As we approach the holidays each year, it becomes a wonderful time to spend with family and friends. It also becomes a time to step back, count our blessings, and reflect on how fortunate we are. You might also find that your budget is tighter this time of year, and a little concerned about how that will impact 2016. Let’s take a moment to quiet those concerns, and talk about lifestyle ceilings.
Setting Your Lifestyle Ceiling
December 17, 2015
Imagine yourself as a high school senior (which may be painful, depending on how you styled your hair back then), and consider your options for after graduation.
College could’ve been an option, but it wouldn’t necessarily have been a guarantee. Chances are, the likelihood of entering the workforce was much higher. Today, it’s pretty much expected that anyone who wants to attend college can. They might end up with student loans, they might have to work their way through it, they might even live at home to save costs, but it’s very much a given.
So what’s changed? We’ve seen an influx in technology, society has evolved, and the overall lifestyle ceiling has gone up as we consider things that were once a luxury to now be a necessity. With these higher expectations and entitlements, it’s important for each of us to decide how to live within our means.
Take John Doe as an example. He was a school principal and administrator for the Philadelphia School District, years ago. At a very young age, every time John received a raise, he added a quarter of it to his cash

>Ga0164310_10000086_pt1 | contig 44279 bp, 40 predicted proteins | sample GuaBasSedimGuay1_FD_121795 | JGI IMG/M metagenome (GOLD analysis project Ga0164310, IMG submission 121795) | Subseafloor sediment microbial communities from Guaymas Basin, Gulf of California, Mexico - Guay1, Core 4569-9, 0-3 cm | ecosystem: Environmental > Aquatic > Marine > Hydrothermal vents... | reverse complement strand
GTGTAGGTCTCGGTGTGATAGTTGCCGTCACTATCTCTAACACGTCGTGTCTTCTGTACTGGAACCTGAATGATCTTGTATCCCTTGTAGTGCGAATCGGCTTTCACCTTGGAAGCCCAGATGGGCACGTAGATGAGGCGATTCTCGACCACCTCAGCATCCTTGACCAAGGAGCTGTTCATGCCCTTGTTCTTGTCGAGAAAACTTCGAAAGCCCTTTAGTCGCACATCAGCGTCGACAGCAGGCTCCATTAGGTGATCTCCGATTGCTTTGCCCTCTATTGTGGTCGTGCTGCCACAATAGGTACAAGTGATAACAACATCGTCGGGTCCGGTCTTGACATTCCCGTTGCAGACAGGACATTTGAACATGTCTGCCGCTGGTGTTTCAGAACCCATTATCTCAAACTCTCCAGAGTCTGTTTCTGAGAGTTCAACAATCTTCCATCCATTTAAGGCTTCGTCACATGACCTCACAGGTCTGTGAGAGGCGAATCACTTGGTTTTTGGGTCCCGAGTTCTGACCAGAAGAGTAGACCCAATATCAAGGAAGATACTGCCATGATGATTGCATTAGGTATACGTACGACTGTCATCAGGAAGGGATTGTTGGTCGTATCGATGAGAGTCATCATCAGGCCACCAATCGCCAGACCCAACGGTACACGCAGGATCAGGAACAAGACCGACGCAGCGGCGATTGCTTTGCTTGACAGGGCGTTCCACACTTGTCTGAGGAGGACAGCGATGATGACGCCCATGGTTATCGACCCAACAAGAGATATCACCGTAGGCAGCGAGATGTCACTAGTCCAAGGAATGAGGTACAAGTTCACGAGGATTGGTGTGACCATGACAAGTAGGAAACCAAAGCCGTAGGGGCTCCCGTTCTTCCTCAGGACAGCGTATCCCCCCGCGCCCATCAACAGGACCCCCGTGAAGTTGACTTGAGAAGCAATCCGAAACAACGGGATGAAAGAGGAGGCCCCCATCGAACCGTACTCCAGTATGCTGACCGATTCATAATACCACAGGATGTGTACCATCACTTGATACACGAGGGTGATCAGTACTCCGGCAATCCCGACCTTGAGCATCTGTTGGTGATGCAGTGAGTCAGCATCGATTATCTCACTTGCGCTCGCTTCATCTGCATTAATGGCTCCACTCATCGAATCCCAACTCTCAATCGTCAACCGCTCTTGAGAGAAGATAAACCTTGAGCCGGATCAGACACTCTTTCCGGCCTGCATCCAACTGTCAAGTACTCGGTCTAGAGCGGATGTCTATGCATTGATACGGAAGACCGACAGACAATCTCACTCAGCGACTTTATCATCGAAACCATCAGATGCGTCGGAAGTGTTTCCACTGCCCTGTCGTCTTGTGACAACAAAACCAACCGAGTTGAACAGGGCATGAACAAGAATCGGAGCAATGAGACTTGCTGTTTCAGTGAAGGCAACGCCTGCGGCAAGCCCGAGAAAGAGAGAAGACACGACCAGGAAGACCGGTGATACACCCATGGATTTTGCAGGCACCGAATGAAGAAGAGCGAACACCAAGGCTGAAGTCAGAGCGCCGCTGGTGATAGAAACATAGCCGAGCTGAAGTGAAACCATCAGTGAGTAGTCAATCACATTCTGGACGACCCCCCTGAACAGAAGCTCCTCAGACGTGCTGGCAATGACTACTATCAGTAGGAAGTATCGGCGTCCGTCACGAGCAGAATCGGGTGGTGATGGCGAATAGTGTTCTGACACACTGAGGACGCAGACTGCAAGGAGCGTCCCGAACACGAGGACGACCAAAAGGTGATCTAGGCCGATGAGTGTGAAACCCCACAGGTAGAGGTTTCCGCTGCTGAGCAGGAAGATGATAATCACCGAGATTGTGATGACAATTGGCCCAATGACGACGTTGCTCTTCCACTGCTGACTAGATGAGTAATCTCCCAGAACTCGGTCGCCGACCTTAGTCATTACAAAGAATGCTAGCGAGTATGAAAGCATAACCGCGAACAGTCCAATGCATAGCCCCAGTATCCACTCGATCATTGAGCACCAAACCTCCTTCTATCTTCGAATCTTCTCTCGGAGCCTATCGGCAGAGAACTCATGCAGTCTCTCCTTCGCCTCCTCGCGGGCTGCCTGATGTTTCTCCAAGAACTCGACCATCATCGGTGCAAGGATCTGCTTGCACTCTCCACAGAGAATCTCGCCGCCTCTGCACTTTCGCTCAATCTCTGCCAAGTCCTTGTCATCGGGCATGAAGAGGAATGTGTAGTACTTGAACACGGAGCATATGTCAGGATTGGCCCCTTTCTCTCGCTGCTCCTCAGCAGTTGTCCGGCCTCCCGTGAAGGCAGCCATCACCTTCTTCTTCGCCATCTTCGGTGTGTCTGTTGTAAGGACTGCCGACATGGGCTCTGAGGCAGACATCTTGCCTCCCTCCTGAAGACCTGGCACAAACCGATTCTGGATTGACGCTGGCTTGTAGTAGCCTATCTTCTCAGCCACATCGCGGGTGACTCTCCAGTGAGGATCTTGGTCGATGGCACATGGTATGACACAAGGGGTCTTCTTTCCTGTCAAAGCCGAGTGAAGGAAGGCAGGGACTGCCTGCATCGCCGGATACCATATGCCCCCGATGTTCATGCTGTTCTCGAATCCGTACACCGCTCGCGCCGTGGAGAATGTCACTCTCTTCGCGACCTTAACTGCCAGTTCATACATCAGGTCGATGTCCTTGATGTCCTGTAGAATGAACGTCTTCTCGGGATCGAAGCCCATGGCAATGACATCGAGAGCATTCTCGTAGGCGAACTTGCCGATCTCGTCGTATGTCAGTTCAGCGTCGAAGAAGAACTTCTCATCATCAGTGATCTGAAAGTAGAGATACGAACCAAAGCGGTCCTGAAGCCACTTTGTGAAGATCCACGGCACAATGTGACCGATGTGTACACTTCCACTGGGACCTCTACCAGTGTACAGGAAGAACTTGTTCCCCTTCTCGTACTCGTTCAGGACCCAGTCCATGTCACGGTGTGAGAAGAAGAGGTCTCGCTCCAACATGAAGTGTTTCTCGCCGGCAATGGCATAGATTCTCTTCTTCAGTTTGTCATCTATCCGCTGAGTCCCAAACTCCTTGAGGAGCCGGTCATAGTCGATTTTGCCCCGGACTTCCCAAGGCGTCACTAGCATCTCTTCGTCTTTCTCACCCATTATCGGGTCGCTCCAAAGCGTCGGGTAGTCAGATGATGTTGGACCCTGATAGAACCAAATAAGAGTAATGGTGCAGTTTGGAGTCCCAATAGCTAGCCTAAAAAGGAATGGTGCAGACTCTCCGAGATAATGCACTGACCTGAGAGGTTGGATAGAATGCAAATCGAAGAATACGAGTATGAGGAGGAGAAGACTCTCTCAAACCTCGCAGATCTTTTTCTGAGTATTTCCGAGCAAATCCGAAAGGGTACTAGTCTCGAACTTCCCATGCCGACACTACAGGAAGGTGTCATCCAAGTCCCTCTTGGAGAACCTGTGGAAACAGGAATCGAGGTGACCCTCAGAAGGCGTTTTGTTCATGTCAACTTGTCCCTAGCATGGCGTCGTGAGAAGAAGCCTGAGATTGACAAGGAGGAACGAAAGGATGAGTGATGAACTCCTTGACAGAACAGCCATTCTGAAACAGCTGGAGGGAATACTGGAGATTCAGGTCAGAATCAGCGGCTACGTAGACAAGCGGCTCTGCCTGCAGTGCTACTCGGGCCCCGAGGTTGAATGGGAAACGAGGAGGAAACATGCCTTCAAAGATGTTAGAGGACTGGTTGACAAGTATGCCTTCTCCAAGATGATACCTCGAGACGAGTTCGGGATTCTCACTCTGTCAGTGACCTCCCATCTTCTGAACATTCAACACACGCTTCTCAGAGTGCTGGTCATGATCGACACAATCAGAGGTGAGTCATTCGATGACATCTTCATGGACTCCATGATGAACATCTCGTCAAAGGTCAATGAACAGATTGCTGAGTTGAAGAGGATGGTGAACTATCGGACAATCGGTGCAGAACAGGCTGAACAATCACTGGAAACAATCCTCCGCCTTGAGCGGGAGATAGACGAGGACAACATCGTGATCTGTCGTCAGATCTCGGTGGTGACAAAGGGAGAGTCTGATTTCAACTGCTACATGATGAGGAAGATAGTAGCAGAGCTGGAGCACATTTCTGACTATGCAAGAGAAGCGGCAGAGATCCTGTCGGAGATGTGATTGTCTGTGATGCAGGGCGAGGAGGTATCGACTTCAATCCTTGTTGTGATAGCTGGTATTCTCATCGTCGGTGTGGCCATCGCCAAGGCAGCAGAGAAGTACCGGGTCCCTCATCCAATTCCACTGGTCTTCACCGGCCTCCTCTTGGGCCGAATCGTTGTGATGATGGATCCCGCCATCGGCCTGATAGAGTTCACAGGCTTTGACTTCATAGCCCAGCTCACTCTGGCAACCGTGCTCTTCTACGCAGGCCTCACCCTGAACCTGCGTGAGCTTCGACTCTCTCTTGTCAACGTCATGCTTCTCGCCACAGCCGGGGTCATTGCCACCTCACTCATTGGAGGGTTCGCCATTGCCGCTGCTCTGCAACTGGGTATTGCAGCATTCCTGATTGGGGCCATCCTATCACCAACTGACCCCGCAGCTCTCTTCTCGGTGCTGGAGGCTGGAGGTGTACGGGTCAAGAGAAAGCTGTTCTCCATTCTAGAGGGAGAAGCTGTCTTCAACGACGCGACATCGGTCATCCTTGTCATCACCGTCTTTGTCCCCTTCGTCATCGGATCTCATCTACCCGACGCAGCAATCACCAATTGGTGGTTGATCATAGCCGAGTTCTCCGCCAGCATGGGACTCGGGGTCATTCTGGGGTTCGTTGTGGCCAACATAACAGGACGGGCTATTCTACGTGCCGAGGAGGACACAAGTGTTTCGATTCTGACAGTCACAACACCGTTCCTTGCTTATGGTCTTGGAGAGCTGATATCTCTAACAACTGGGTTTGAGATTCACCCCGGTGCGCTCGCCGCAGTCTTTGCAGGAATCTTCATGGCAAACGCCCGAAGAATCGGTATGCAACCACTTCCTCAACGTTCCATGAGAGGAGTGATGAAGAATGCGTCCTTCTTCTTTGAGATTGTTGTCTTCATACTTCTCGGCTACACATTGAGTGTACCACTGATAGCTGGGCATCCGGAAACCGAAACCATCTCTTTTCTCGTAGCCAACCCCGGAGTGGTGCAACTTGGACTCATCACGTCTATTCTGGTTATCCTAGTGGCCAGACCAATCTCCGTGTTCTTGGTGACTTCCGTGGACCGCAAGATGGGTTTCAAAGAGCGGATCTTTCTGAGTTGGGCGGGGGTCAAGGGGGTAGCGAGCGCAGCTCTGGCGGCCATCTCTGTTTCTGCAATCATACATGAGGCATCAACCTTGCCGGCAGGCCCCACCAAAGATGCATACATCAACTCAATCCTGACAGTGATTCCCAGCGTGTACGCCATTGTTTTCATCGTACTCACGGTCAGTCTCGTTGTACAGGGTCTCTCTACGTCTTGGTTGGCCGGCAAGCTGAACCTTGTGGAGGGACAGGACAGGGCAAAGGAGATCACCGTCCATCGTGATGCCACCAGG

flow, and placed the remaining three quarters into his retirement plan. John set his lifestyle ceiling, and in turn, was able to save for his retirement throughout the entirety of his life.
The idea of the lifestyle ceiling is to set a limit
of how much you’re going to spend, early in your life. If you can learn to live within your budget and below your income flows, you not only give yourself the opportunity to save more money, but you set yourself up for a successful retirement. Learning to live within your means is an important part of life. Especially when it comes to retirement, no matter how much money you have, if you can’t live within your means, you will always have financial problems.
A 2012 study shows that 44% of lottery winners will spend all of their winnings within the first five years. You would think with all of that money, saving would be a top priority, but it seems to be consumed at an even faster rate. What makes the difference? It’s about personal discipline. One of the first steps to financial success, besides having a budget, is the self-discipline to live within your means.
Whether it’s learning to live within your budget, regulating impulse purchases, or simply learning to appreciate the things you do have in life, the holiday season is a particularly important time to re-examine our own lifestyle ceilings. As Mark always says, “If you’re hard on yourself, life will be easy on you.”
If we at Kemp Harvest Financial Group can help you in any way with regard to your financial planning needs, please feel free to contact us.
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